It could very easily be argued that the whole thing was a vision, but it does say that Moshe went and sat behind the 8th row and that he returned to G-d afterwards.

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Does that refer to the tannaitic Akiba b. Joseph? – Peter Olson Jun 25 '11 at 1:47
@PeterOfTheCorn: yes – Menachem Jun 26 '11 at 1:44

Shivchei HaBesht records an episode where the Baal Shem Tov wrote a letter to his brother-in-law R' Gershon of Kitov, telling him how he had been taken to task by the Heavenly Court for excommunicating a Torah scholar without sufficient cause. R' Gershon wrote back to say that this indeed had happened, but only after the date of the Baal Shem Tov's letter - in other words, he "time-traveled" and saw the incident before it occurred.

The Tzemach Tzedek of Lubavitch points out (Derech Mitzvosecha, Mitzvas Haamanas Elokus) that the Divine flow of energy to the world - both its spatial and temporal aspects - gets divided progressively finer during its "evolution" through the spiritual "worlds" leading down to our own. There is a level, he says, at which one moment contains ten to fifteen years' worth of events in our realm; it is this level, he says, that the Baal Shem Tov reached and thereby foresaw what was to happen.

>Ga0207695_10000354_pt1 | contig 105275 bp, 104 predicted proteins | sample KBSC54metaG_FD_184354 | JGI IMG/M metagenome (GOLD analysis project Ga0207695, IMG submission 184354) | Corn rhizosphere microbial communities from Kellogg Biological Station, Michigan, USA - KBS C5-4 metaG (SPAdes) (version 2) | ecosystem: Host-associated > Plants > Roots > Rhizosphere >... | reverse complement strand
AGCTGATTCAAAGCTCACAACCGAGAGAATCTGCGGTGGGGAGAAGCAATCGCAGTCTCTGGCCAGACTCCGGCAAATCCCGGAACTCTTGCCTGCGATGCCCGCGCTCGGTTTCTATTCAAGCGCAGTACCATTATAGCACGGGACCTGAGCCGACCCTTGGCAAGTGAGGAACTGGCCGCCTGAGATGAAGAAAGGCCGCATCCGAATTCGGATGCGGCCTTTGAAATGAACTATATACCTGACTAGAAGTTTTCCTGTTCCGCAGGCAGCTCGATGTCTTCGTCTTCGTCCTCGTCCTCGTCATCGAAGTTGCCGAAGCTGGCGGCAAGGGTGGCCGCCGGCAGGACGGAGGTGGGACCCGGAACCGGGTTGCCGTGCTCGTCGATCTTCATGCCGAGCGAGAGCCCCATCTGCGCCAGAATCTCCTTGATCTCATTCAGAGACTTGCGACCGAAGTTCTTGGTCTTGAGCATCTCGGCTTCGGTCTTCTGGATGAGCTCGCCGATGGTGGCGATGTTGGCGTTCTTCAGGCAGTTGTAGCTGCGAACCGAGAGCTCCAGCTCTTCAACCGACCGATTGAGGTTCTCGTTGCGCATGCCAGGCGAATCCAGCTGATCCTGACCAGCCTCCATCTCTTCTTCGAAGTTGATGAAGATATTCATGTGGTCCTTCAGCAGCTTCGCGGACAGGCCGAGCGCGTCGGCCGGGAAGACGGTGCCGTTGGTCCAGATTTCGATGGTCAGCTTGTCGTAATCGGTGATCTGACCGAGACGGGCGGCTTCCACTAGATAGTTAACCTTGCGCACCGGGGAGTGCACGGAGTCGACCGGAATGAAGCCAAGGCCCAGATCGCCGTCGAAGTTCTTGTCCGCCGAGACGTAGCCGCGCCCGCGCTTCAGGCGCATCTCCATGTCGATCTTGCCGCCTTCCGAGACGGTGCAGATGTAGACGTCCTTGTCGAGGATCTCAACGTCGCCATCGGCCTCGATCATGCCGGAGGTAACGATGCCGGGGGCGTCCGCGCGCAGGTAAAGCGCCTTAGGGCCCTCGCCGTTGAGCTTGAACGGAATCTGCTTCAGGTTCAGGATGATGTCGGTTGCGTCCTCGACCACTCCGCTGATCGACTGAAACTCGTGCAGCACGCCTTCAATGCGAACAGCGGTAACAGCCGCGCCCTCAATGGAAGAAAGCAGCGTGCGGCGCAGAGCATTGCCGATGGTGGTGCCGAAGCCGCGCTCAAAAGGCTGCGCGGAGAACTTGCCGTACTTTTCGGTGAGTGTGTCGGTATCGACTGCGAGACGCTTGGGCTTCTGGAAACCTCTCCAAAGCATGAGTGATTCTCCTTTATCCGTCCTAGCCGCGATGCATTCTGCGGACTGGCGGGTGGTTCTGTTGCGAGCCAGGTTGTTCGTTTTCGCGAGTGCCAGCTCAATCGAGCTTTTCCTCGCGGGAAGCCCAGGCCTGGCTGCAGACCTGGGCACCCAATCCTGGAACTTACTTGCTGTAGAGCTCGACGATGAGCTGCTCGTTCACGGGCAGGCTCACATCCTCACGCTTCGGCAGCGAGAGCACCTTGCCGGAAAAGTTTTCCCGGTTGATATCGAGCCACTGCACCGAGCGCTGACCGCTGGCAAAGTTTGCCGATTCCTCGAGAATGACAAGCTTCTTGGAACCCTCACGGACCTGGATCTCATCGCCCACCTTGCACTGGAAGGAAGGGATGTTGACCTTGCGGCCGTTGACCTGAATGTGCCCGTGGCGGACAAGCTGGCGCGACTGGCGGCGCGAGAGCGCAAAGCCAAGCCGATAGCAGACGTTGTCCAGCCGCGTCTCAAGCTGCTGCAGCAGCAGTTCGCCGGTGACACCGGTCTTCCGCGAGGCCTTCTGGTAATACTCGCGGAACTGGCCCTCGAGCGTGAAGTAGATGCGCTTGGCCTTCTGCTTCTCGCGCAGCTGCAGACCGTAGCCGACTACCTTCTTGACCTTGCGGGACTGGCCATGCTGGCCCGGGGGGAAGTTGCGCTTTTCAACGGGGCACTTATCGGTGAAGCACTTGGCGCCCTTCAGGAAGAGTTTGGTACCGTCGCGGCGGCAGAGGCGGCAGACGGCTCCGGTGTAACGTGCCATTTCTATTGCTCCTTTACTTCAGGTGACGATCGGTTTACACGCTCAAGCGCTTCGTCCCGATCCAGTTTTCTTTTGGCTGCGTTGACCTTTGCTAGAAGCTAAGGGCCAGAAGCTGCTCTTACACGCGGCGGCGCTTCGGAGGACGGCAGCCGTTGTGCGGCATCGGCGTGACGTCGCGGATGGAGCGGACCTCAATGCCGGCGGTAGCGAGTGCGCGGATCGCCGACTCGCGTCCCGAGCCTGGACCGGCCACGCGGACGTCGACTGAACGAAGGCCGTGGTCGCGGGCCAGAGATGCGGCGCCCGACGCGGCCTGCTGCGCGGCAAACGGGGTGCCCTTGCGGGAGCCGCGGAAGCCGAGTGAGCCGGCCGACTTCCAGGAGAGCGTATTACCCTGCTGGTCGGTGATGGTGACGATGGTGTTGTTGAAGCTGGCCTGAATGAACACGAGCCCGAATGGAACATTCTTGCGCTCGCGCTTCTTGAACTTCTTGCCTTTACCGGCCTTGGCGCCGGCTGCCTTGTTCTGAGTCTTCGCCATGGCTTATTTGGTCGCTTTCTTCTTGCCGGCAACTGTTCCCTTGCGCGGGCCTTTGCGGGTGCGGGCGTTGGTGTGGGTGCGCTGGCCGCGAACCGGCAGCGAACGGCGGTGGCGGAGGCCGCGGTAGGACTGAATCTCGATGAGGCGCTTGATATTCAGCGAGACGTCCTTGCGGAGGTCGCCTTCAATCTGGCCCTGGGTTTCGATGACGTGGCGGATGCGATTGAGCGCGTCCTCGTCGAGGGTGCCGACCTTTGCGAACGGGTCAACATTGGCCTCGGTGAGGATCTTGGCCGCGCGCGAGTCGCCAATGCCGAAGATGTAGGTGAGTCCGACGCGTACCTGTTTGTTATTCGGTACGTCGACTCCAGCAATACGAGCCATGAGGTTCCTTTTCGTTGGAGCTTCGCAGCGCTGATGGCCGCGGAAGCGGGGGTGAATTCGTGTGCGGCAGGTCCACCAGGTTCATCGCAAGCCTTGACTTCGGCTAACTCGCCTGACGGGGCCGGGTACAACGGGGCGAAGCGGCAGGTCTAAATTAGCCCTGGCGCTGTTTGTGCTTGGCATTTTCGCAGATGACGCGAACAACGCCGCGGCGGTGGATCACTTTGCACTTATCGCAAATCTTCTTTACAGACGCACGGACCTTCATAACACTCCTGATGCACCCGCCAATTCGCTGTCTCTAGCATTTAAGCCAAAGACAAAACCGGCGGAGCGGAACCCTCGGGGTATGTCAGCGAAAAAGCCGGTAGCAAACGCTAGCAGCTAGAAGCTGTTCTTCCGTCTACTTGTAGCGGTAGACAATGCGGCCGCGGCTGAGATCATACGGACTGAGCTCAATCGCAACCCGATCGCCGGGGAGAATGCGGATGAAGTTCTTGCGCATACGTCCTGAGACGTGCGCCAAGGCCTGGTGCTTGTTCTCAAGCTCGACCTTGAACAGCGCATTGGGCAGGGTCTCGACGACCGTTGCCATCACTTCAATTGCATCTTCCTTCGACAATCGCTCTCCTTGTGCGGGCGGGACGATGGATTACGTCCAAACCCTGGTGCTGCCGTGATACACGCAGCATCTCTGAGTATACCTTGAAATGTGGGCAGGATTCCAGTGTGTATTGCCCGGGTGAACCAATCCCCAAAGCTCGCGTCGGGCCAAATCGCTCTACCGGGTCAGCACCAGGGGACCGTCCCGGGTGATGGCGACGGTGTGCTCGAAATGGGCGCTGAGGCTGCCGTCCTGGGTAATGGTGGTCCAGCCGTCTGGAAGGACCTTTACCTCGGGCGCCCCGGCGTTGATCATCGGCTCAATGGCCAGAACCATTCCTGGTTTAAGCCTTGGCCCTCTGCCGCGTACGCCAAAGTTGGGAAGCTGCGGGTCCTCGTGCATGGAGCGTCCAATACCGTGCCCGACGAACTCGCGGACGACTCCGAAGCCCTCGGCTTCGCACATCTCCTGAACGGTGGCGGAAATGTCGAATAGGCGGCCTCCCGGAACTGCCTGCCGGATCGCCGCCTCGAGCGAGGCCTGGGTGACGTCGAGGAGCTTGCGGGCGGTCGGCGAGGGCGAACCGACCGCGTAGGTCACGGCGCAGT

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Somewhat unconventional, but:

While commenting on a different point in the gemara (Chulin 91b), R' Yitzchok questions how Yaakov was "vayifga bamakom"- he chanced upon the place (Beis El/Yerushalayim) if the pasuk implied that he already reached Charan- vayelech Charana. R' Yitzchok answers that the land shrunk for him. Assuming space and time are interwoven, Yaakov would have traveled ahead in time as well.

The gemara continues the above by questioning why the Torah wrote "ki va hashemesh"- Yaakov lodged because the sun had set- implying that it set prior to its normal time. If not for the gemara's answer (that Hashem wanted the tzadik to lodge by Him and so made the sun set early so that Yaakov would be unable to depart), it's possible to say that for Yaakov, the sun set early because time bent for him along with the land.